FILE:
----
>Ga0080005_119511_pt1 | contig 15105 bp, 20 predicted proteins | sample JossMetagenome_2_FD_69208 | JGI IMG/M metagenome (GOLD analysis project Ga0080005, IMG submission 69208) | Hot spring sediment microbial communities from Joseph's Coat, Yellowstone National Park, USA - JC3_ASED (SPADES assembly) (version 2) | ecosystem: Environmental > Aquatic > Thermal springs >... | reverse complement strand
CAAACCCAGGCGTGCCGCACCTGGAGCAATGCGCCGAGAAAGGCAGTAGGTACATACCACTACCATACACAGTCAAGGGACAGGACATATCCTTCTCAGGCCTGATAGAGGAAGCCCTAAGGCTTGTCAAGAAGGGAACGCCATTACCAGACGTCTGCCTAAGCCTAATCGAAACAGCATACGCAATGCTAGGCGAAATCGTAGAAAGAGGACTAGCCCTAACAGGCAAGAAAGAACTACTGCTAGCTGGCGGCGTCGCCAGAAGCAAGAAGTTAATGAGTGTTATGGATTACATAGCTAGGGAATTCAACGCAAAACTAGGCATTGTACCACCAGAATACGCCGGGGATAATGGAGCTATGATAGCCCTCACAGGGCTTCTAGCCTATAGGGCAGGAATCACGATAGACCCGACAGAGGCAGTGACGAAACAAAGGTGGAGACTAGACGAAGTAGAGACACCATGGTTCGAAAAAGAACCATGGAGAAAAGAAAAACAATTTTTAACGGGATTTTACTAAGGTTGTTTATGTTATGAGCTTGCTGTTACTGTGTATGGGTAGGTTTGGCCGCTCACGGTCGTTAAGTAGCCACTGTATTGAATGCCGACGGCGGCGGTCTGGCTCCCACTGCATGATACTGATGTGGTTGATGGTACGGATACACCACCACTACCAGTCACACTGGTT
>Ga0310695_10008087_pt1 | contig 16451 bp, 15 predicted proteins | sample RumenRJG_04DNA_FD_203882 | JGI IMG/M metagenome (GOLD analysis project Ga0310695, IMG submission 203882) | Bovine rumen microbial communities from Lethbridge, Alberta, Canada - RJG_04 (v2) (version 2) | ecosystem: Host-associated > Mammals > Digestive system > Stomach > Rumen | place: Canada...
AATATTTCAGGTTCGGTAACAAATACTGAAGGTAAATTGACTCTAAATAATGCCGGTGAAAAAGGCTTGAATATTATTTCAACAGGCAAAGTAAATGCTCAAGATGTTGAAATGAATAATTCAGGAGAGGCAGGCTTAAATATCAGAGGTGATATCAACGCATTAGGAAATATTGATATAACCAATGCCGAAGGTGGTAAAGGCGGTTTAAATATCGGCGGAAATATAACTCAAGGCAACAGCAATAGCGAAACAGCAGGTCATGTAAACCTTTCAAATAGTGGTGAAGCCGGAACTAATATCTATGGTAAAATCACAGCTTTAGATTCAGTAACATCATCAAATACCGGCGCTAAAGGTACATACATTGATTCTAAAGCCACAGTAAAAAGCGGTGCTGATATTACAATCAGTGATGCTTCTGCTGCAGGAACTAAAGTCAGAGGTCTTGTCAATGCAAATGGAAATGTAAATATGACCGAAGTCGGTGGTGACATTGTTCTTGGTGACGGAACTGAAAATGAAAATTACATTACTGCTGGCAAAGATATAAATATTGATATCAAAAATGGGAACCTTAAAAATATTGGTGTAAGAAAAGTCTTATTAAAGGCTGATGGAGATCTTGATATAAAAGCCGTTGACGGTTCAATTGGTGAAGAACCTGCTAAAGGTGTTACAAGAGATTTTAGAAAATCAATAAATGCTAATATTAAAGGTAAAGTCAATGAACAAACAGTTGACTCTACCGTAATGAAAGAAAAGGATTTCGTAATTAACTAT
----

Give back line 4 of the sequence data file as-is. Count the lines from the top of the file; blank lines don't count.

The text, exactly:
AATATTTCAGGTTCGGTAACAAATACTGAAGGTAAATTGACTCTAAATAATGCCGGTGAAAAAGGCTTGAATATTATTTCAACAGGCAAAGTAAATGCTCAAGATGTTGAAATGAATAATTCAGGAGAGGCAGGCTTAAATATCAGAGGTGATATCAACGCATTAGGAAATATTGATATAACCAATGCCGAAGGTGGTAAAGGCGGTTTAAATATCGGCGGAAATATAACTCAAGGCAACAGCAATAGCGAAACAGCAGGTCATGTAAACCTTTCAAATAGTGGTGAAGCCGGAACTAATATCTATGGTAAAATCACAGCTTTAGATTCAGTAACATCATCAAATACCGGCGCTAAAGGTACATACATTGATTCTAAAGCCACAGTAAAAAGCGGTGCTGATATTACAATCAGTGATGCTTCTGCTGCAGGAACTAAAGTCAGAGGTCTTGTCAATGCAAATGGAAATGTAAATATGACCGAAGTCGGTGGTGACATTGTTCTTGGTGACGGAACTGAAAATGAAAATTACATTACTGCTGGCAAAGATATAAATATTGATATCAAAAATGGGAACCTTAAAAATATTGGTGTAAGAAAAGTCTTATTAAAGGCTGATGGAGATCTTGATATAAAAGCCGTTGACGGTTCAATTGGTGAAGAACCTGCTAAAGGTGTTACAAGAGATTTTAGAAAATCAATAAATGCTAATATTAAAGGTAAAGTCAATGAACAAACAGTTGACTCTACCGTAATGAAAGAAAAGGATTTCGTAATTAACTAT